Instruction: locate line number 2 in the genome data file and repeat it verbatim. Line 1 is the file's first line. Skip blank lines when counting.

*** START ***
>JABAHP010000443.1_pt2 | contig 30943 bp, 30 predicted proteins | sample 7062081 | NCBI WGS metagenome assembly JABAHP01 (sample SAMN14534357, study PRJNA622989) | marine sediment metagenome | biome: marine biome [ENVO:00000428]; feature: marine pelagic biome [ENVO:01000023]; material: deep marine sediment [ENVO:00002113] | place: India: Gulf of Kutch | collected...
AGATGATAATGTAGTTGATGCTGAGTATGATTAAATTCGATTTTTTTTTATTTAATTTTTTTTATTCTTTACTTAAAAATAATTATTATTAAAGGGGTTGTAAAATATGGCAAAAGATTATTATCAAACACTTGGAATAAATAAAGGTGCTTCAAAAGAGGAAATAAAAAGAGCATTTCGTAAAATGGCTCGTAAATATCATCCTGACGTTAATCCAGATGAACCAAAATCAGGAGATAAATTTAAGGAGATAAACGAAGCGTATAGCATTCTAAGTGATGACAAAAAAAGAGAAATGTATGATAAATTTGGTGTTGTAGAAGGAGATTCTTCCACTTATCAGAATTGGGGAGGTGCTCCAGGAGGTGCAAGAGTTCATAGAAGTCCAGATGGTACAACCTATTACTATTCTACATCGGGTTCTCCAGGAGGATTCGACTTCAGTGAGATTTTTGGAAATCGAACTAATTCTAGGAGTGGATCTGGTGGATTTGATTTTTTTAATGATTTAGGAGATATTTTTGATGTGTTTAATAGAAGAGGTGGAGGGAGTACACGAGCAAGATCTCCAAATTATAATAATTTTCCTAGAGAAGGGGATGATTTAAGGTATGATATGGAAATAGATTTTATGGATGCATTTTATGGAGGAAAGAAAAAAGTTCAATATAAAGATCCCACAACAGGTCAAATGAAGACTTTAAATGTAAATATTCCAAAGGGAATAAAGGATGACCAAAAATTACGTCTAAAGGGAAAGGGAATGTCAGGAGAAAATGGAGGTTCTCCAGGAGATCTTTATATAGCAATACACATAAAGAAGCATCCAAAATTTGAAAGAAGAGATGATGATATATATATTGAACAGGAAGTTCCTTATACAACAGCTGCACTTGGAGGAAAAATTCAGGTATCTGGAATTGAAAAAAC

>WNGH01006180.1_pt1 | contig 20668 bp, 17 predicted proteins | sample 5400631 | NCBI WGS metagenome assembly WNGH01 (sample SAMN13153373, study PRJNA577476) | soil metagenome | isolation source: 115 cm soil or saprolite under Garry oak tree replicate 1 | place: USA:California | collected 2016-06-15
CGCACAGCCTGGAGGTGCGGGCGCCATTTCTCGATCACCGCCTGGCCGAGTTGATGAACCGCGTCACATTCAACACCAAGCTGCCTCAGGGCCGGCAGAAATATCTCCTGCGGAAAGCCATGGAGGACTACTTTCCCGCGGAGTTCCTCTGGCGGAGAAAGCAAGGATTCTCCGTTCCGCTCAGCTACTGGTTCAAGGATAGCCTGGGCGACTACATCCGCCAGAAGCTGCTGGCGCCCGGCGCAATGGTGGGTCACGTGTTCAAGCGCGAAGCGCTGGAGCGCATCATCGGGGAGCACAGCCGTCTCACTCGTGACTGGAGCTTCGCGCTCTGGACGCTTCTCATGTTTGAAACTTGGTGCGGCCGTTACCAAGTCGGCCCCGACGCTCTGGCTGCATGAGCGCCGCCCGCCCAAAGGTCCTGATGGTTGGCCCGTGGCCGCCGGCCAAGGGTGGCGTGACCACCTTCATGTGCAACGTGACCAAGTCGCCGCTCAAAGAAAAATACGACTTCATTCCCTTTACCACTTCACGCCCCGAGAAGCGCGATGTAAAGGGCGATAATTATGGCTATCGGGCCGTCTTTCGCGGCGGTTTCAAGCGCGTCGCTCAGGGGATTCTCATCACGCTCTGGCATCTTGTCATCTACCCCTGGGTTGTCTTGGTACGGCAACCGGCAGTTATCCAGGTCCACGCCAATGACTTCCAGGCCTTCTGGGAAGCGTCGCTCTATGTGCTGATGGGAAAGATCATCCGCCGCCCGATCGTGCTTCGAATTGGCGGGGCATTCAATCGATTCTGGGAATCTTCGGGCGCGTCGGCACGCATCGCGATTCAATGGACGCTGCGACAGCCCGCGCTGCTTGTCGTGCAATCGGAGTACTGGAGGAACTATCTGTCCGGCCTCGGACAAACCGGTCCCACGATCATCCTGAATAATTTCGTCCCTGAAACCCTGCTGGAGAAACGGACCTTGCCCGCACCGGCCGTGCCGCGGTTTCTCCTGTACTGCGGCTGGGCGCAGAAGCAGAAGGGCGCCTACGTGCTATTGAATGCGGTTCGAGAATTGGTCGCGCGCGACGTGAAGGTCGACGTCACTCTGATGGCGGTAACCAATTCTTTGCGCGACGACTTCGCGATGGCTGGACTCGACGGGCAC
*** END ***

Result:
AGATGATAATGTAGTTGATGCTGAGTATGATTAAATTCGATTTTTTTTTATTTAATTTTTTTTATTCTTTACTTAAAAATAATTATTATTAAAGGGGTTGTAAAATATGGCAAAAGATTATTATCAAACACTTGGAATAAATAAAGGTGCTTCAAAAGAGGAAATAAAAAGAGCATTTCGTAAAATGGCTCGTAAATATCATCCTGACGTTAATCCAGATGAACCAAAATCAGGAGATAAATTTAAGGAGATAAACGAAGCGTATAGCATTCTAAGTGATGACAAAAAAAGAGAAATGTATGATAAATTTGGTGTTGTAGAAGGAGATTCTTCCACTTATCAGAATTGGGGAGGTGCTCCAGGAGGTGCAAGAGTTCATAGAAGTCCAGATGGTACAACCTATTACTATTCTACATCGGGTTCTCCAGGAGGATTCGACTTCAGTGAGATTTTTGGAAATCGAACTAATTCTAGGAGTGGATCTGGTGGATTTGATTTTTTTAATGATTTAGGAGATATTTTTGATGTGTTTAATAGAAGAGGTGGAGGGAGTACACGAGCAAGATCTCCAAATTATAATAATTTTCCTAGAGAAGGGGATGATTTAAGGTATGATATGGAAATAGATTTTATGGATGCATTTTATGGAGGAAAGAAAAAAGTTCAATATAAAGATCCCACAACAGGTCAAATGAAGACTTTAAATGTAAATATTCCAAAGGGAATAAAGGATGACCAAAAATTACGTCTAAAGGGAAAGGGAATGTCAGGAGAAAATGGAGGTTCTCCAGGAGATCTTTATATAGCAATACACATAAAGAAGCATCCAAAATTTGAAAGAAGAGATGATGATATATATATTGAACAGGAAGTTCCTTATACAACAGCTGCACTTGGAGGAAAAATTCAGGTATCTGGAATTGAAAAAAC